Considering some of the recent partnerships that MarkLogic's competitors IBM and Oracle have made with Amazon, I wonder if MarkLogic can afford not to, at the very least, offer a cloud-compatible license and a pricing model that allows for elastic scalability. While this would be a great first step, I'm convinced that a full blown data storage service would be adopted by many companies trying to store large amounts of semi-structured content with Internet-sized demands. If MarkLogic does go after this market, running it in Amazon's cloud rather than someone else's would be beneficial to others running in Amazon's data centers because the transfer rate of data sent within their private network is free. If MarkLogic does not provide a data storage service that is powered by a native XML datastore, supports a standardized query interface, scales to Internet levels, and is highly available, redundant, and performant, then someone else should using an open source alternative. I would be very interested in such a service regardless of who provides it.

Microsoft announced at PDC '08 that .NET 4.0 would include an implementation of WS-Discovery. Conformance to this protocol would allow service consumers to locate providers dynamically at run-time. I'm sure I don't have to tell you that this capability in often needed when implementing large-scale connected systems. These new discovery capabilities provide two ways to locate services:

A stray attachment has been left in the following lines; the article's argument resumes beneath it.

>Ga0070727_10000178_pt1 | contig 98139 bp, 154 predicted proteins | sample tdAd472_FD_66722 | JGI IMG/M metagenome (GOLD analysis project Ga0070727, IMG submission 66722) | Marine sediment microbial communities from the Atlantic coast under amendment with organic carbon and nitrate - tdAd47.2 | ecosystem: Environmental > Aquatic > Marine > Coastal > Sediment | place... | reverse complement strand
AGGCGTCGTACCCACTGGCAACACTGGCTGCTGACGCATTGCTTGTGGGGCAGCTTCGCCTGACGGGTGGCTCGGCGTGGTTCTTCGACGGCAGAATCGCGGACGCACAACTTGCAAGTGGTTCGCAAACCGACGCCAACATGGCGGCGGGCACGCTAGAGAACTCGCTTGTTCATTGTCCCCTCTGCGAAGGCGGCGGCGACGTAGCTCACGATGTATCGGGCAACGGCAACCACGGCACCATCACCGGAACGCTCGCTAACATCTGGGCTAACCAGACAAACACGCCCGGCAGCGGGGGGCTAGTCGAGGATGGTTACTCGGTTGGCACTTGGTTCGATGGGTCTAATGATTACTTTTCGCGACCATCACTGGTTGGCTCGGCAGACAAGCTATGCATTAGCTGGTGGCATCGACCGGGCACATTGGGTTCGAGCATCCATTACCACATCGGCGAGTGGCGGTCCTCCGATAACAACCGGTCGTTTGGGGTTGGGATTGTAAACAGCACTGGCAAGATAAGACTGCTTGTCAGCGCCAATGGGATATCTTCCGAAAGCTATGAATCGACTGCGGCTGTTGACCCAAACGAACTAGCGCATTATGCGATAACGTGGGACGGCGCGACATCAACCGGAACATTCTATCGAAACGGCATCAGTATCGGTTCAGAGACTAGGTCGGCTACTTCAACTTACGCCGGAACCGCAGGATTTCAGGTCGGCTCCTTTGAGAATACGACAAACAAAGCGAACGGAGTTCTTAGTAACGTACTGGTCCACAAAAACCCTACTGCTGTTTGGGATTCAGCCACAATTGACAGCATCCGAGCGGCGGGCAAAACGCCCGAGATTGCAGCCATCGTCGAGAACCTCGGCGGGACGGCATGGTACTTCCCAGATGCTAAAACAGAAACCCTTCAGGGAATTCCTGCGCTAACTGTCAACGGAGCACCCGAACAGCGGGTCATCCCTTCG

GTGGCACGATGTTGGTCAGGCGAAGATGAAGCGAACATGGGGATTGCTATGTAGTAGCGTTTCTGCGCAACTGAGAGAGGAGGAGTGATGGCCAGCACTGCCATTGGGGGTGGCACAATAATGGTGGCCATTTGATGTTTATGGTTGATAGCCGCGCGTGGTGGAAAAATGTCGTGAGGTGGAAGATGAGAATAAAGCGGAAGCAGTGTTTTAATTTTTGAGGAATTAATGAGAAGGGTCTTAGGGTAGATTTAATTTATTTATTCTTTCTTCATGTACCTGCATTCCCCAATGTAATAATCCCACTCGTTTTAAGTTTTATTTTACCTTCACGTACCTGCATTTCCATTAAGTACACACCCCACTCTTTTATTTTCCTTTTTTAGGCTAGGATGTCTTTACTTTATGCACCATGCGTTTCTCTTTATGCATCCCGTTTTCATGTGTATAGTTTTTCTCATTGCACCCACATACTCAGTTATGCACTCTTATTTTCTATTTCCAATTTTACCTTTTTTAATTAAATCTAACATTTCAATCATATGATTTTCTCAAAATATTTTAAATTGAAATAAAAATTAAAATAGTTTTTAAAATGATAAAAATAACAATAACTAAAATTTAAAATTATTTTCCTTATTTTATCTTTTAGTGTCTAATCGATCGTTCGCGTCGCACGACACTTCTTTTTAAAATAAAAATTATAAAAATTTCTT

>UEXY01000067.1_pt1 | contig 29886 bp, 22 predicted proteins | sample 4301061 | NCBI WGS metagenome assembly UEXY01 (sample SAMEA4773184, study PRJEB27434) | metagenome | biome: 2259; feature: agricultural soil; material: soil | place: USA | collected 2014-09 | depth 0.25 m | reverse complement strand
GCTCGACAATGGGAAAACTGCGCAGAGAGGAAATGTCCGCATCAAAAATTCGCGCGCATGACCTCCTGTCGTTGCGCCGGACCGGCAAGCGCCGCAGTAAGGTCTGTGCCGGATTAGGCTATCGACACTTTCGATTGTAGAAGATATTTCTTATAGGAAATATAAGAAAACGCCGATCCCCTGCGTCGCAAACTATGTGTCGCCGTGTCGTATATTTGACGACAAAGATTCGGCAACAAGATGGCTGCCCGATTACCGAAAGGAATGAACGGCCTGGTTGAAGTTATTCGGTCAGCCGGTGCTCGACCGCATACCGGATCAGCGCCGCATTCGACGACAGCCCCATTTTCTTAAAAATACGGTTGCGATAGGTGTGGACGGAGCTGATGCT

1. Using a known, centralized repository (what Microsoft and others are calling the "managed model")
  2. Using ad-hoc discovery wherein services broadcast their arrival and departure from the network  

The latter is restricted to a single subnet IINM and is analogous to DHCP.

This new functionality is not brand new. It is based on the WS-Discovery sample code that was released on NetFX years ago (which is still available today on the Microsoft code gallery). It has been enhanced to support the new draft standard that has recently been submitted to OASIS for ratification, many bugs have been fixed of course, and other enhancements have been made.

Even with these improvements, I would advise against using WCF Discovery for the following reasons:

  1. Discoverable services cannot be hosted in WAS.
  2. There is no Windows Server role that can be added to provide a centralized repository for discovery.
  3. It depends on .NET 4.0 which currently has no ship date (to my knowledge).